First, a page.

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Have yourself a very teary Christmas

The simple stop-and-smell-the-Christmas-tree virtues of the holiday chestnut "It's a Wonderful Life," lessons about gratitude, community, friendship and family, never fail to pay off in the raw emotion of its final scenes, guaranteed to warm the heart and moisten the eye.

"I've never watched the movie without crying at the end," says Caroline Breder-Watts, host and producer of WLRN's "Sunday Breakfast With the Arts." "No matter how many times I've seen it, I say, 'Oh, come on, this old warhorse, I'm not going to cry.' But when they start singing 'Auld Lang Syne,' and [saying] he's the richest man in town, I just dissolve."

This week, the story will be made all the more sugary and nostalgic with the live radio-play version put on Wednesday through Friday by Arts Garage Radio Theatre in downtown Delray Beach. The production is part of a series of Arts Garage radio plays created by Breder-Watts and husband John Watts, who use live actors and a carnival of sound effects to make snowy Bedford Falls come to life.

"It's a Wonderful Life" sold out its two 2013 performances at the 125-seat Arts Garage, and a third show is being offered this year.

"There's such a freshness about it when you see it on a stage, being performed live, particularly with all the fun sound effects, and it really is an emotional experience," says Breder-Watts, also a member of the cast that includes Cliff Burgess, John Felix, Dan Leonard, Barry Tarallo, Steve Anthony, Leah Sessa and WLRN on-air voice Christine DiMattei. Breder-Watts' 11-year-old daughter, Victoria, as Zuzu, will tell us what happens every time a bell rings.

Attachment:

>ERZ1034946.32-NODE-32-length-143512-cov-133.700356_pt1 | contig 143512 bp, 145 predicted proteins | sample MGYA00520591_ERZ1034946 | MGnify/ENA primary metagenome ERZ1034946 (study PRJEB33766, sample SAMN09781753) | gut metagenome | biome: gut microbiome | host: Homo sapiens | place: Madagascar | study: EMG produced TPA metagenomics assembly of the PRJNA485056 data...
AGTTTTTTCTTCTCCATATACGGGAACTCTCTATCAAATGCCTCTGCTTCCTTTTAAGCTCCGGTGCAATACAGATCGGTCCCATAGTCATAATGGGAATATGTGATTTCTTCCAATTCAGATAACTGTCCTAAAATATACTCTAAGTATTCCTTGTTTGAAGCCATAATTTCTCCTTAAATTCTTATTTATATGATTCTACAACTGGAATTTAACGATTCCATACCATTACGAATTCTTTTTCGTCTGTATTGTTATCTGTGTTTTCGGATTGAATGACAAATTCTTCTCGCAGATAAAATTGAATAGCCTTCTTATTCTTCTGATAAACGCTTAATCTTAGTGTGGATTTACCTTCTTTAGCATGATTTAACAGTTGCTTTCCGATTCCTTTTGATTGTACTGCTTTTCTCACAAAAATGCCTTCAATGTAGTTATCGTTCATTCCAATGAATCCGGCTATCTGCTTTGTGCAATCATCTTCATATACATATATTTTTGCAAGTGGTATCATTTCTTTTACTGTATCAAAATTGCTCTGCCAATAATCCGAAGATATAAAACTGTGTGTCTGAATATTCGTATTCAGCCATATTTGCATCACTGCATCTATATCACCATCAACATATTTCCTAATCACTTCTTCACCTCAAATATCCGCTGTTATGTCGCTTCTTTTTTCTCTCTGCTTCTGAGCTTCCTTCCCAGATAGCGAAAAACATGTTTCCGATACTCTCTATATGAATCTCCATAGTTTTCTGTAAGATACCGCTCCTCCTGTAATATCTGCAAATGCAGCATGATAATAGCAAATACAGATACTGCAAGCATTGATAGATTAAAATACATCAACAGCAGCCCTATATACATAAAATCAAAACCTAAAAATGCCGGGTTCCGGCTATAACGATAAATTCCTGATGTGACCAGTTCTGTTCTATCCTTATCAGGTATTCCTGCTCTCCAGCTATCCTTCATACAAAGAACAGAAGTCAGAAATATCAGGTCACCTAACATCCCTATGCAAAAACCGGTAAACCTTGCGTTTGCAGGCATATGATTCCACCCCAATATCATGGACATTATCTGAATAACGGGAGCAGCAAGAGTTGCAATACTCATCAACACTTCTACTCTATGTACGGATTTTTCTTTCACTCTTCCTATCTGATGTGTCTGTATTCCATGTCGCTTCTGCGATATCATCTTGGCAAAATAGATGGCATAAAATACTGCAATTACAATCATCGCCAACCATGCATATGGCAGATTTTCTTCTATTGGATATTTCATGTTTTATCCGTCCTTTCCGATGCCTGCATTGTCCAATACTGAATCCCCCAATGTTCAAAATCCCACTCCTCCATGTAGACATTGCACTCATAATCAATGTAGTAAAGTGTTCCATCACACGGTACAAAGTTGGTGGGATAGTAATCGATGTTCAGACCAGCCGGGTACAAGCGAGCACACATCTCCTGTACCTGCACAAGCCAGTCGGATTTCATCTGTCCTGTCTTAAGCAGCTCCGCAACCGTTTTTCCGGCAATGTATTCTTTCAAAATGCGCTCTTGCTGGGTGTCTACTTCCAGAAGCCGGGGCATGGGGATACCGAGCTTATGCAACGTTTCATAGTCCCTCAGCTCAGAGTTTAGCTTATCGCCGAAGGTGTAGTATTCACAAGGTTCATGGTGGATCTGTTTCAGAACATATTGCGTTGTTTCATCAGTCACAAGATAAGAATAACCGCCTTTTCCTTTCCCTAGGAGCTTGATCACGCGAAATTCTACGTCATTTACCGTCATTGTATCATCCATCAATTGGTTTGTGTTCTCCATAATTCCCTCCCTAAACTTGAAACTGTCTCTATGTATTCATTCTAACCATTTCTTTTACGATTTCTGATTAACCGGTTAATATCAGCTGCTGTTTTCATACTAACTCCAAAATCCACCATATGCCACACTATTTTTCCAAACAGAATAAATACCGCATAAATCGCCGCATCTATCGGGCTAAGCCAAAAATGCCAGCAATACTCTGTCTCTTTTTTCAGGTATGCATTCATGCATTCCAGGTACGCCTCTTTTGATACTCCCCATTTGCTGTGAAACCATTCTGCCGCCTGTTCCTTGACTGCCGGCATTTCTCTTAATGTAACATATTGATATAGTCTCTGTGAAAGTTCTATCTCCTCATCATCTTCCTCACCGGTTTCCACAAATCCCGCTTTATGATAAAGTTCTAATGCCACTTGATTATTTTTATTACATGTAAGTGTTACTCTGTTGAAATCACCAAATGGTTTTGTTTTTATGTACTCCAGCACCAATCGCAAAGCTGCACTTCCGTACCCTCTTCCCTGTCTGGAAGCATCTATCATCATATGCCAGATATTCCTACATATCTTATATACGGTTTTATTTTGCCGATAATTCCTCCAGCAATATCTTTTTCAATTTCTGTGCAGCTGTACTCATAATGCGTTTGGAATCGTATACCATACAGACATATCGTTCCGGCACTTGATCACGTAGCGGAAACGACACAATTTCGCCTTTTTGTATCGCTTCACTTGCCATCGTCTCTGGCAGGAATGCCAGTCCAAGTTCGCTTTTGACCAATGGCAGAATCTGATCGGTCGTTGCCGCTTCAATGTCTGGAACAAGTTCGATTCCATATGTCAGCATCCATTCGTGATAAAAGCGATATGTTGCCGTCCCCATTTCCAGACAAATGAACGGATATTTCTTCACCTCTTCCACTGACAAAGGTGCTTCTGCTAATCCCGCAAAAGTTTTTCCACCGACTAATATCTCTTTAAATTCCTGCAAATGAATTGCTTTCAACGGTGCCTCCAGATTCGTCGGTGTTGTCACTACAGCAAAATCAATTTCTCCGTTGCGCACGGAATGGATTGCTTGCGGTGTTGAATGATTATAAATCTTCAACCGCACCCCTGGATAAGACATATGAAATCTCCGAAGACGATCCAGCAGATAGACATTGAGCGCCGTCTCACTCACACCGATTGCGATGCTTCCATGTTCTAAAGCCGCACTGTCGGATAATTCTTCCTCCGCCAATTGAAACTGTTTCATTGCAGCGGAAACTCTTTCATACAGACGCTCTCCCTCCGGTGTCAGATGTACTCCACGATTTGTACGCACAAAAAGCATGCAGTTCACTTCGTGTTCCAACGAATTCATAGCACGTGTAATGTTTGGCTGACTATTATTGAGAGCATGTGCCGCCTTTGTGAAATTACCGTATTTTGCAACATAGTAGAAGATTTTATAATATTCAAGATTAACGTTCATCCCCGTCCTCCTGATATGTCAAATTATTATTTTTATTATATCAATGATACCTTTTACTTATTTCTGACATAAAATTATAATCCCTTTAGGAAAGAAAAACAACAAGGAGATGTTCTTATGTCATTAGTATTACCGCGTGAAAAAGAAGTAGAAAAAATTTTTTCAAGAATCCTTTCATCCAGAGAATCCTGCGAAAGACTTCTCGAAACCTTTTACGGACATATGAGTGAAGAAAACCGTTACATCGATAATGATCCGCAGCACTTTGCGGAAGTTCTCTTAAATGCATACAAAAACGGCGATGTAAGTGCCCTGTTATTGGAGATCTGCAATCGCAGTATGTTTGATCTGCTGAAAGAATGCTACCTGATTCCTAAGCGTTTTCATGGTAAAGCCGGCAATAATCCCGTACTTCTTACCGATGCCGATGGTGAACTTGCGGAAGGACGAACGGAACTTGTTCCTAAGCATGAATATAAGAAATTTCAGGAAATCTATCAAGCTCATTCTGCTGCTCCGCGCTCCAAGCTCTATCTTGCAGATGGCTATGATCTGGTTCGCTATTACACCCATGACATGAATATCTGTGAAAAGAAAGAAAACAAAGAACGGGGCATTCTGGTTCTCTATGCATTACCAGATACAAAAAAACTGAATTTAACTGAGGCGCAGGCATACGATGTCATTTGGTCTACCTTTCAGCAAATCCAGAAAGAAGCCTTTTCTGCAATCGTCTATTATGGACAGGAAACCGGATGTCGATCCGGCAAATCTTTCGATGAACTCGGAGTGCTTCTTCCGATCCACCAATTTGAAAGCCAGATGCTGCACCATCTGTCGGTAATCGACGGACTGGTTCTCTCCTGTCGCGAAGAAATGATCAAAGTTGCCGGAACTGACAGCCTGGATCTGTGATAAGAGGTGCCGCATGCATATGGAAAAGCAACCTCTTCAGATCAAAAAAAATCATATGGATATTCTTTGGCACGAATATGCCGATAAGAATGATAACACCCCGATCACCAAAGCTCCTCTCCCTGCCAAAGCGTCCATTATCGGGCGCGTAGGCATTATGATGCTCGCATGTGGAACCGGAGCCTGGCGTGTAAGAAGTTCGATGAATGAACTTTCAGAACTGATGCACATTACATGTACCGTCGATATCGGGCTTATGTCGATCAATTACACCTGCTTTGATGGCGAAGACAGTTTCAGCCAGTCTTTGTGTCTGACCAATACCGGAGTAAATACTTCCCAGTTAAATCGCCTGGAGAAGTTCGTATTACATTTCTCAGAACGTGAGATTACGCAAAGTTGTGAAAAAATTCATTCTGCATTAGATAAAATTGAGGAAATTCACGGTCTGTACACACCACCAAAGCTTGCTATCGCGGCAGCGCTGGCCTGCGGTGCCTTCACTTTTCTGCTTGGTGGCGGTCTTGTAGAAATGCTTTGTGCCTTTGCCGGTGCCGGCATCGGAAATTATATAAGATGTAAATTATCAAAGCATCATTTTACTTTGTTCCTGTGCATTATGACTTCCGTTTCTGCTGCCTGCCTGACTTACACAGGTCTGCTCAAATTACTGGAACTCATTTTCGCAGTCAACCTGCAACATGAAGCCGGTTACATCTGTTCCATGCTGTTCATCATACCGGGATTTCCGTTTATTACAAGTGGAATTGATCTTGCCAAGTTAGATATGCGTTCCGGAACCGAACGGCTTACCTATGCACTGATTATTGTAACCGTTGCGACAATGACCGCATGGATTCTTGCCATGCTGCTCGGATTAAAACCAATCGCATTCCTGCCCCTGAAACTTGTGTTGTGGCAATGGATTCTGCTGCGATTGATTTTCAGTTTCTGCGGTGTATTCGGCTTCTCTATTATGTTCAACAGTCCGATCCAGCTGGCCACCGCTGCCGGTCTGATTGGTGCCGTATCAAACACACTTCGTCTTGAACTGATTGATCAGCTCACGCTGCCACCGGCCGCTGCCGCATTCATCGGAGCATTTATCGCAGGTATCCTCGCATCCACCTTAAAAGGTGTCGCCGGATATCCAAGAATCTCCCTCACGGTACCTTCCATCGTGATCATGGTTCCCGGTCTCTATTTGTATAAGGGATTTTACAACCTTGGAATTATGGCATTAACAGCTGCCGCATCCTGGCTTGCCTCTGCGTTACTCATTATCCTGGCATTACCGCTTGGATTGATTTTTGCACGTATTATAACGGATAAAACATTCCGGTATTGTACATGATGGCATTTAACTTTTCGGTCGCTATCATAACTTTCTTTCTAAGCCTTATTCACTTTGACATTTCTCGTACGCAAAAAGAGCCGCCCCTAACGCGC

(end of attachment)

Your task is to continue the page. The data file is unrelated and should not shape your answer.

The audiences for Arts Garage Radio Theatre productions have always impressed Breder-Watts for their multigenerational makeup, and she expects "It's a Wonderful Life" to be especially popular with families.

While the holiday season may make us more susceptible to a good cry, Breder-Watts believes the story of George Bailey earns its moments of catharsis by taking viewers into fairly bleak existential gloom.

"It's a dark story," says Breder-Watts, who produces the online Arts Radio Network with her husband and leads frequent discussions and lectures on film across South Florida. "This man, George Bailey, goes through the emotional wringer. He's driven practically to suicide. He is really in his depth when the angel comes along.

"That's unusual for holiday movies," she says. "Certainly, they can be emotional and touching and whatnot, but this really goes to a dark place. But that's what's so great, when he realizes life is suddenly worth living, forgetting all the stuff he thought was important. That's something we all can identify with."

"It's a Wonderful Life" will be performed 7:30 p.m. Dec. 17-19 at the Arts Garage, 180 NE First St., in Delray Beach. Tickets cost $20, $25 and $30. Call 561-450-6357 or visit

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